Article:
And what does Broomell see on his travels? More than a few admirable wines and lots of good grapes. But his overall impression is that “San Diego is kind of like an industry in its infancy. You have a lot of homeowners putting in one- or two-acre vineyards in their backyards. But they don’t have a farming background, and they aren’t even aware of FDA regulations. When their fruit becomes an agricultural product, they can’t go to Home Depot and buy Roundup for their vineyards. We have to keep records of everything we put in a wine. If something happens in a winery’s fermenter, it all gets traced back to the vineyard. We’ll go back to them and ask, ‘Okay, where’s your pest report?’ So in certain things, you have to start with step one. But the Ramona group is really good about that — they want to make high-quality stuff, which is good. I got some grapes this year from their president, Richard McClellan. Marsanne and Roussane. He’s doing a really nice job.”

The Garagistes of Ramona, California

“The Ramona group” is the Ramona Valley Vineyard Association. According to president McClellan, it exists to “promote the Ramona Valley wine and grape business — I think nearly every winery in Ramona Valley is also a member of our organization. Also, to educate people about growing good grapes. Right now, in the Ramona American Viticultural Area, we have 42 vineyards, and as best as we can tell, that’s 50–60 acres under vine. Five have just been planted, and two more have been planted but are too young for harvesting. And one is established but had no harvest because the goats ate the production.”

Unlike some of his fellows, McClellan did come from a farming background. Also, from Yuma. “I used to come to San Diego in the summertime, trying to find someplace that wasn’t 115 degrees.” Between Yuma and Ramona was a 25-year detour in Sonoma, where he saw “what viticulture did for some of the more rural areas of the county. They were just little farm towns, and now they’re destinations.” And Ramona could stand to become a destination. “We were struggling even before the recession hit. If you drive down Main Street, good Lord — every other building is for rent.”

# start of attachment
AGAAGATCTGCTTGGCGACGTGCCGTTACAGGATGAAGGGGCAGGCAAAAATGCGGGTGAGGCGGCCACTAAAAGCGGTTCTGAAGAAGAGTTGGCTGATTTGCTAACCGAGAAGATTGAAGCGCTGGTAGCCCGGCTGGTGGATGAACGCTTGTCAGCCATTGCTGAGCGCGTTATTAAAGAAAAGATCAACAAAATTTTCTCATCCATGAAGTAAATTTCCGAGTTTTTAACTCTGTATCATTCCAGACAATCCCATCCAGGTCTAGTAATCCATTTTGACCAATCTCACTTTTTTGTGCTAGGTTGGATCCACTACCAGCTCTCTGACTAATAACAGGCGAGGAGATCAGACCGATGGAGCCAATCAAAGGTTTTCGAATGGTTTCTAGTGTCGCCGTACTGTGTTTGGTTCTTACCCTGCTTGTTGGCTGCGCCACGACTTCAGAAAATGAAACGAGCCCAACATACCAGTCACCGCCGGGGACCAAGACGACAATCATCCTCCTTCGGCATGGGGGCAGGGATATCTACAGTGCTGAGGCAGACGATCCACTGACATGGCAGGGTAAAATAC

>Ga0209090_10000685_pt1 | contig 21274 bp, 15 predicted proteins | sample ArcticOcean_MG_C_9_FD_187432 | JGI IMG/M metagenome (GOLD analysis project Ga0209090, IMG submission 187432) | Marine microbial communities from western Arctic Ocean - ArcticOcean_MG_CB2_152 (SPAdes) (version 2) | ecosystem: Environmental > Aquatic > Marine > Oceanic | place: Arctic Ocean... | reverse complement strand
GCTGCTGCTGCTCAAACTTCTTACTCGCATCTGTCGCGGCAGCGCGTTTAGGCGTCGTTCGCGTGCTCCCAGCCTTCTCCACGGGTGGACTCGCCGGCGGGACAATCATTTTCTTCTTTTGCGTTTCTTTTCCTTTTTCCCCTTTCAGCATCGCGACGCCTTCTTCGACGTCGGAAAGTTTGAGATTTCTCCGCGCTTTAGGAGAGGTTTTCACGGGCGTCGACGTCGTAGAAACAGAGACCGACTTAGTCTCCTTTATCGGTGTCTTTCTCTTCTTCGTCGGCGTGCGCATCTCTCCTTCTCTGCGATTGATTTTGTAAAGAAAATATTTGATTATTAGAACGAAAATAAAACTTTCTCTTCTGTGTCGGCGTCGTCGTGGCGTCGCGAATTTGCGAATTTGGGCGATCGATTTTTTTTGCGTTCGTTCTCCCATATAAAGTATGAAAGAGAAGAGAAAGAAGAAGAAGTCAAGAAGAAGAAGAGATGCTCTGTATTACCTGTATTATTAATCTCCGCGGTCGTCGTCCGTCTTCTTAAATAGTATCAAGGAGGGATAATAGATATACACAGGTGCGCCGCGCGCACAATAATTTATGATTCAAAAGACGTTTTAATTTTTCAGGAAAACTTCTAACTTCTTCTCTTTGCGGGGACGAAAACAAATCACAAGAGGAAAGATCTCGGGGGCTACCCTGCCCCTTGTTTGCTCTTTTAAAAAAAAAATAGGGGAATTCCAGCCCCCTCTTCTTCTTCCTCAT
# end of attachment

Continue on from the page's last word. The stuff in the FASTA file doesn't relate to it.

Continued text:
He arrived in town “about five years ago, wanting to grow something. I started off looking at avocados.” But grapes looked like a better bet, in part because of water issues. “Particularly in the Highland Valley area, there are quite a few avocados, and I know some of the growers are considering a switch to grapes. I’ve had a lot of them talk to me about it, and I know one vineyard that was an avocado orchard around ten years ago.” So, in 2007, he put in almost 2000 vines on a three-acre parcel, “divided up between eight or nine varietals.” As Broomell noted earlier, “We don’t have an established varietal in this area” — the field is still wide open. “So I wanted to find out what does well here and what I like. Personally, I think Ramona Valley is kind of a warmish climate, conducive to Rhone varietals” — hence the Marsanne, the Roussane, and the Grenache, which he likes as a rosé. “And Petite Sirah is doing well here. Victor Edwards at Edwards Vineyards & Winery makes a superb wine.”